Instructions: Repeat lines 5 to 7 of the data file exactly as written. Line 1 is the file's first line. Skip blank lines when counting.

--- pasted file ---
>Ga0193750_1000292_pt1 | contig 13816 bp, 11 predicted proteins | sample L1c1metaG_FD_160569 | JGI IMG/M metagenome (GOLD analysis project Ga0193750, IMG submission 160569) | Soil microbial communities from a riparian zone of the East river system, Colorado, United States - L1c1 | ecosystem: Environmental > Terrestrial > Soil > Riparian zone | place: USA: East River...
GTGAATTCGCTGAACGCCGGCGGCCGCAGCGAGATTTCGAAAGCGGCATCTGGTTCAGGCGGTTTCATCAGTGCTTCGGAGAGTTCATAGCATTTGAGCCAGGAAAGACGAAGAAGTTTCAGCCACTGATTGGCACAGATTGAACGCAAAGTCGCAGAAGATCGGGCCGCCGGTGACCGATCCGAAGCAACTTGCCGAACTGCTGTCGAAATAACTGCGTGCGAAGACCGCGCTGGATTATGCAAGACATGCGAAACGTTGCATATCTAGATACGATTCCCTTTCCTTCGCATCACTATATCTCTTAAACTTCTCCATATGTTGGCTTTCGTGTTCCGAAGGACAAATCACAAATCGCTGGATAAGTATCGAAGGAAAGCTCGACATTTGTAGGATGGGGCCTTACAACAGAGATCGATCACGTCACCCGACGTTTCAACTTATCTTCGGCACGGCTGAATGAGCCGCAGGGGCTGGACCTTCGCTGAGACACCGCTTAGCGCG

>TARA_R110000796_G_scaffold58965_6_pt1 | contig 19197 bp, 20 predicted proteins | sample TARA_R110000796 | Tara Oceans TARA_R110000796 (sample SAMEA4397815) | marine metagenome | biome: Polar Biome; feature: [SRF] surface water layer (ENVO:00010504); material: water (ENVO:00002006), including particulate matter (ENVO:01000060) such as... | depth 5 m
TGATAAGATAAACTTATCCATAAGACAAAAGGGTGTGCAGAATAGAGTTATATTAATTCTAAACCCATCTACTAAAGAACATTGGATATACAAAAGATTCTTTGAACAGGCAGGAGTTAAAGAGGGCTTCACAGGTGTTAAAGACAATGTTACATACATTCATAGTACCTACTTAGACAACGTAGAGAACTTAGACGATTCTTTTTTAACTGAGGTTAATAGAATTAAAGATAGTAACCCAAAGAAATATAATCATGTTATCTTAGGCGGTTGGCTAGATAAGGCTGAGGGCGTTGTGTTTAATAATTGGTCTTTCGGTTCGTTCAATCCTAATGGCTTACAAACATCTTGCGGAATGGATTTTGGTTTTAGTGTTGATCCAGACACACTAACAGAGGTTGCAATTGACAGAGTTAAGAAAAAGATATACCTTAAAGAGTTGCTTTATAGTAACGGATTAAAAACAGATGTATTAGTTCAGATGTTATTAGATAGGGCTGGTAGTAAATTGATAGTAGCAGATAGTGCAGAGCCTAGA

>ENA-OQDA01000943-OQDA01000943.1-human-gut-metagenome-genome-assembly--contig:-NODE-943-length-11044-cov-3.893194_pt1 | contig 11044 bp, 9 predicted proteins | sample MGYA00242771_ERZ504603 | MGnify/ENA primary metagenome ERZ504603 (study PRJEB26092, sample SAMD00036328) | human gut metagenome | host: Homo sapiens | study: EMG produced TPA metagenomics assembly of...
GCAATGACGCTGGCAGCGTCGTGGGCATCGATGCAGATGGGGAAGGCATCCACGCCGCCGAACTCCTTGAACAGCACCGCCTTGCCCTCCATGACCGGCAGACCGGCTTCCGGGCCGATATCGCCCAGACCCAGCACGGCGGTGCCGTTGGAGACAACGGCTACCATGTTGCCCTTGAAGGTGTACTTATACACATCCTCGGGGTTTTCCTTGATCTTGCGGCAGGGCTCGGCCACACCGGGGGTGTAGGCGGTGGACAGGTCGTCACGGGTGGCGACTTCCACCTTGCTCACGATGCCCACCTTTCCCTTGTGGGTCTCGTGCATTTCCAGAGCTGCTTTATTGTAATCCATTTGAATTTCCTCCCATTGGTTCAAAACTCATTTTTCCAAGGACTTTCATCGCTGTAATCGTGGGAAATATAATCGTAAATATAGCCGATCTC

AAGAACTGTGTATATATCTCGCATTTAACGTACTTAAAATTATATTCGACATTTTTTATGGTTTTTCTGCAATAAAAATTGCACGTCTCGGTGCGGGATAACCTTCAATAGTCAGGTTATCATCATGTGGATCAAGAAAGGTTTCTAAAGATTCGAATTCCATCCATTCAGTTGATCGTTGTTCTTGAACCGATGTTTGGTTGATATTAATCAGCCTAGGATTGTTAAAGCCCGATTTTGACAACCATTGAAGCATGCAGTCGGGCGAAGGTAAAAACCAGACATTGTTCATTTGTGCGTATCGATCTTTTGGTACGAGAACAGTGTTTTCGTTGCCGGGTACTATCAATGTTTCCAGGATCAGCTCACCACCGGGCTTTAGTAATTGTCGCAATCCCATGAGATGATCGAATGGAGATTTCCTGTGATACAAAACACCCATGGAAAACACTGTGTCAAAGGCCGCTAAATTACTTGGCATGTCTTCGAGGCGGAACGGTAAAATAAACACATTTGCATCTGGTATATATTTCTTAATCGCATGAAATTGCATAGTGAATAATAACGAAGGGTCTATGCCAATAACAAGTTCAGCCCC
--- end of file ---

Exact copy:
>ENA-OQDA01000943-OQDA01000943.1-human-gut-metagenome-genome-assembly--contig:-NODE-943-length-11044-cov-3.893194_pt1 | contig 11044 bp, 9 predicted proteins | sample MGYA00242771_ERZ504603 | MGnify/ENA primary metagenome ERZ504603 (study PRJEB26092, sample SAMD00036328) | human gut metagenome | host: Homo sapiens | study: EMG produced TPA metagenomics assembly of...
GCAATGACGCTGGCAGCGTCGTGGGCATCGATGCAGATGGGGAAGGCATCCACGCCGCCGAACTCCTTGAACAGCACCGCCTTGCCCTCCATGACCGGCAGACCGGCTTCCGGGCCGATATCGCCCAGACCCAGCACGGCGGTGCCGTTGGAGACAACGGCTACCATGTTGCCCTTGAAGGTGTACTTATACACATCCTCGGGGTTTTCCTTGATCTTGCGGCAGGGCTCGGCCACACCGGGGGTGTAGGCGGTGGACAGGTCGTCACGGGTGGCGACTTCCACCTTGCTCACGATGCCCACCTTTCCCTTGTGGGTCTCGTGCATTTCCAGAGCTGCTTTATTGTAATCCATTTGAATTTCCTCCCATTGGTTCAAAACTCATTTTTCCAAGGACTTTCATCGCTGTAATCGTGGGAAATATAATCGTAAATATAGCCGATCTC

AAGAACTGTGTATATATCTCGCATTTAACGTACTTAAAATTATATTCGACATTTTTTATGGTTTTTCTGCAATAAAAATTGCACGTCTCGGTGCGGGATAACCTTCAATAGTCAGGTTATCATCATGTGGATCAAGAAAGGTTTCTAAAGATTCGAATTCCATCCATTCAGTTGATCGTTGTTCTTGAACCGATGTTTGGTTGATATTAATCAGCCTAGGATTGTTAAAGCCCGATTTTGACAACCATTGAAGCATGCAGTCGGGCGAAGGTAAAAACCAGACATTGTTCATTTGTGCGTATCGATCTTTTGGTACGAGAACAGTGTTTTCGTTGCCGGGTACTATCAATGTTTCCAGGATCAGCTCACCACCGGGCTTTAGTAATTGTCGCAATCCCATGAGATGATCGAATGGAGATTTCCTGTGATACAAAACACCCATGGAAAACACTGTGTCAAAGGCCGCTAAATTACTTGGCATGTCTTCGAGGCGGAACGGTAAAATAAACACATTTGCATCTGGTATATATTTCTTAATCGCATGAAATTGCATAGTGAATAATAACGAAGGGTCTATGCCAATAACAAGTTCAGCCCC